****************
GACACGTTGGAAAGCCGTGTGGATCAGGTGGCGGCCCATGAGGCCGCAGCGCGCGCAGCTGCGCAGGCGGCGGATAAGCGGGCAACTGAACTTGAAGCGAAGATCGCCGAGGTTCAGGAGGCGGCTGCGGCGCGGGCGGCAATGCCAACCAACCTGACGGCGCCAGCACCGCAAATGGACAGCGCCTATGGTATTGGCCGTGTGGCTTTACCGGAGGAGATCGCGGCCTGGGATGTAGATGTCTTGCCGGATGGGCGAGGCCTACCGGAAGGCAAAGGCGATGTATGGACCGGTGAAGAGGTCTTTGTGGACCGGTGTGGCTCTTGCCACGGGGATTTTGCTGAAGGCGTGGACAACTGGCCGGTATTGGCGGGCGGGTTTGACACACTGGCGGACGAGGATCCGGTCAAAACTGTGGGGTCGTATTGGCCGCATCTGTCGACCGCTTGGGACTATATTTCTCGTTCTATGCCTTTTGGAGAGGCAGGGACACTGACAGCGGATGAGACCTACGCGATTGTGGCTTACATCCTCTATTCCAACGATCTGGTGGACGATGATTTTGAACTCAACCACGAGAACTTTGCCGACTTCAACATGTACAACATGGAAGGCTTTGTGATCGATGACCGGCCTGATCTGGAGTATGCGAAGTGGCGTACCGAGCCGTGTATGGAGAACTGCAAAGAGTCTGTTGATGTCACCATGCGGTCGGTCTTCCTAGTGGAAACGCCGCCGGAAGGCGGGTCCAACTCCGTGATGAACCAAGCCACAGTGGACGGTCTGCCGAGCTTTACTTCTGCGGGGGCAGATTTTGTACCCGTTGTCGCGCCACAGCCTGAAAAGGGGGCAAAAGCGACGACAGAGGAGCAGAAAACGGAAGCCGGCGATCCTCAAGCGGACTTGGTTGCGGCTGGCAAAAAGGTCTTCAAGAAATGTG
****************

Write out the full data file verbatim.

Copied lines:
GACACGTTGGAAAGCCGTGTGGATCAGGTGGCGGCCCATGAGGCCGCAGCGCGCGCAGCTGCGCAGGCGGCGGATAAGCGGGCAACTGAACTTGAAGCGAAGATCGCCGAGGTTCAGGAGGCGGCTGCGGCGCGGGCGGCAATGCCAACCAACCTGACGGCGCCAGCACCGCAAATGGACAGCGCCTATGGTATTGGCCGTGTGGCTTTACCGGAGGAGATCGCGGCCTGGGATGTAGATGTCTTGCCGGATGGGCGAGGCCTACCGGAAGGCAAAGGCGATGTATGGACCGGTGAAGAGGTCTTTGTGGACCGGTGTGGCTCTTGCCACGGGGATTTTGCTGAAGGCGTGGACAACTGGCCGGTATTGGCGGGCGGGTTTGACACACTGGCGGACGAGGATCCGGTCAAAACTGTGGGGTCGTATTGGCCGCATCTGTCGACCGCTTGGGACTATATTTCTCGTTCTATGCCTTTTGGAGAGGCAGGGACACTGACAGCGGATGAGACCTACGCGATTGTGGCTTACATCCTCTATTCCAACGATCTGGTGGACGATGATTTTGAACTCAACCACGAGAACTTTGCCGACTTCAACATGTACAACATGGAAGGCTTTGTGATCGATGACCGGCCTGATCTGGAGTATGCGAAGTGGCGTACCGAGCCGTGTATGGAGAACTGCAAAGAGTCTGTTGATGTCACCATGCGGTCGGTCTTCCTAGTGGAAACGCCGCCGGAAGGCGGGTCCAACTCCGTGATGAACCAAGCCACAGTGGACGGTCTGCCGAGCTTTACTTCTGCGGGGGCAGATTTTGTACCCGTTGTCGCGCCACAGCCTGAAAAGGGGGCAAAAGCGACGACAGAGGAGCAGAAAACGGAAGCCGGCGATCCTCAAGCGGACTTGGTTGCGGCTGGCAAAAAGGTCTTCAAGAAATGTG